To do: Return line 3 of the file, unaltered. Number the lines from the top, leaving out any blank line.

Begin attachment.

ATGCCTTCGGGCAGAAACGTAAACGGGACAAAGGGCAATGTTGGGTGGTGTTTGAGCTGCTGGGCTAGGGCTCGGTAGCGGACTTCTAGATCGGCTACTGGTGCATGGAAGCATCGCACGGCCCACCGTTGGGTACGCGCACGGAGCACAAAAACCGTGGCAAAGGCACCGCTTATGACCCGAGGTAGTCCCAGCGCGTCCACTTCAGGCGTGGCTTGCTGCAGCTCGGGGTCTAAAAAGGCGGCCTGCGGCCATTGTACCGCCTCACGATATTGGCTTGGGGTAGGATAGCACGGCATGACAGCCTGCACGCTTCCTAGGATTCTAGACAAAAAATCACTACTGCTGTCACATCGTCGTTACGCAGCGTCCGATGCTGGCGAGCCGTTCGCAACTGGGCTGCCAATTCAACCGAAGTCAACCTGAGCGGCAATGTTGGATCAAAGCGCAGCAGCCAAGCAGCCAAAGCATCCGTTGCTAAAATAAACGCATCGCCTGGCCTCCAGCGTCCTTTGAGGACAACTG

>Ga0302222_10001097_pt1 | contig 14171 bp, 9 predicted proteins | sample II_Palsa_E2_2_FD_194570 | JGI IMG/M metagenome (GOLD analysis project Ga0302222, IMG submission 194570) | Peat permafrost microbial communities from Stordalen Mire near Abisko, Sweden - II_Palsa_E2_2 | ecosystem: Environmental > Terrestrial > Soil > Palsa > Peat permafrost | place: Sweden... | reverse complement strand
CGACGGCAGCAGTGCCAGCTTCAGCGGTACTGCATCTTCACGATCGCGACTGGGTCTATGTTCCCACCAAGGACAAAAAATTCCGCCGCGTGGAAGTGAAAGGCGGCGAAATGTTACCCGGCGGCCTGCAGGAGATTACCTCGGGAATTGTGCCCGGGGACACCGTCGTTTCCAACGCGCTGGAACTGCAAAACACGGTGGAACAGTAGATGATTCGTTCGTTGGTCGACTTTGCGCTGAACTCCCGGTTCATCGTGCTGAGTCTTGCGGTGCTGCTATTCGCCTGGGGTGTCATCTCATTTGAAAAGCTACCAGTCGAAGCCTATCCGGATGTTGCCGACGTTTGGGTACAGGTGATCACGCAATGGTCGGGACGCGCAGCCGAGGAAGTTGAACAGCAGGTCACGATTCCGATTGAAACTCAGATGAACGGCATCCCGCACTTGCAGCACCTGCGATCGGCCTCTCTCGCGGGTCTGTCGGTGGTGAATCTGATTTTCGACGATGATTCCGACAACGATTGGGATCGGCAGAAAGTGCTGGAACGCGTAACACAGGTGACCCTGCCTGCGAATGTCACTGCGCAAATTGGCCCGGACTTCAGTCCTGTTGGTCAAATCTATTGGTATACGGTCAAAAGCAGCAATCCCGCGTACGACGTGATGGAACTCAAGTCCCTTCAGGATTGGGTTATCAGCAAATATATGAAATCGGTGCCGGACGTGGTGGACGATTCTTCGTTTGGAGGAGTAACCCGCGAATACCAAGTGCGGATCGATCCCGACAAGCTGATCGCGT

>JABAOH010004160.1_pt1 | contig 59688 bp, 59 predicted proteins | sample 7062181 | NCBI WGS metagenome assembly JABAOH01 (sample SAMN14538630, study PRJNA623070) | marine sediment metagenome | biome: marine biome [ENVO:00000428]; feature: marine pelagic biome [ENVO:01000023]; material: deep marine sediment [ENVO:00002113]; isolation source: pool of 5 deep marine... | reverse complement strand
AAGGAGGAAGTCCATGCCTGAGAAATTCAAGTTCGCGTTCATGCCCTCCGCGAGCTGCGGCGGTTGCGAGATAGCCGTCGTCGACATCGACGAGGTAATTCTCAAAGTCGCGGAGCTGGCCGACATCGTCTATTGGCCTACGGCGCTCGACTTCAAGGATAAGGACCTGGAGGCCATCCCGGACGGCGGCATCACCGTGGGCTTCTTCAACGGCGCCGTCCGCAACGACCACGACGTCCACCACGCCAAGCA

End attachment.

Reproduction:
CGACGGCAGCAGTGCCAGCTTCAGCGGTACTGCATCTTCACGATCGCGACTGGGTCTATGTTCCCACCAAGGACAAAAAATTCCGCCGCGTGGAAGTGAAAGGCGGCGAAATGTTACCCGGCGGCCTGCAGGAGATTACCTCGGGAATTGTGCCCGGGGACACCGTCGTTTCCAACGCGCTGGAACTGCAAAACACGGTGGAACAGTAGATGATTCGTTCGTTGGTCGACTTTGCGCTGAACTCCCGGTTCATCGTGCTGAGTCTTGCGGTGCTGCTATTCGCCTGGGGTGTCATCTCATTTGAAAAGCTACCAGTCGAAGCCTATCCGGATGTTGCCGACGTTTGGGTACAGGTGATCACGCAATGGTCGGGACGCGCAGCCGAGGAAGTTGAACAGCAGGTCACGATTCCGATTGAAACTCAGATGAACGGCATCCCGCACTTGCAGCACCTGCGATCGGCCTCTCTCGCGGGTCTGTCGGTGGTGAATCTGATTTTCGACGATGATTCCGACAACGATTGGGATCGGCAGAAAGTGCTGGAACGCGTAACACAGGTGACCCTGCCTGCGAATGTCACTGCGCAAATTGGCCCGGACTTCAGTCCTGTTGGTCAAATCTATTGGTATACGGTCAAAAGCAGCAATCCCGCGTACGACGTGATGGAACTCAAGTCCCTTCAGGATTGGGTTATCAGCAAATATATGAAATCGGTGCCGGACGTGGTGGACGATTCTTCGTTTGGAGGAGTAACCCGCGAATACCAAGTGCGGATCGATCCCGACAAGCTGATCGCGT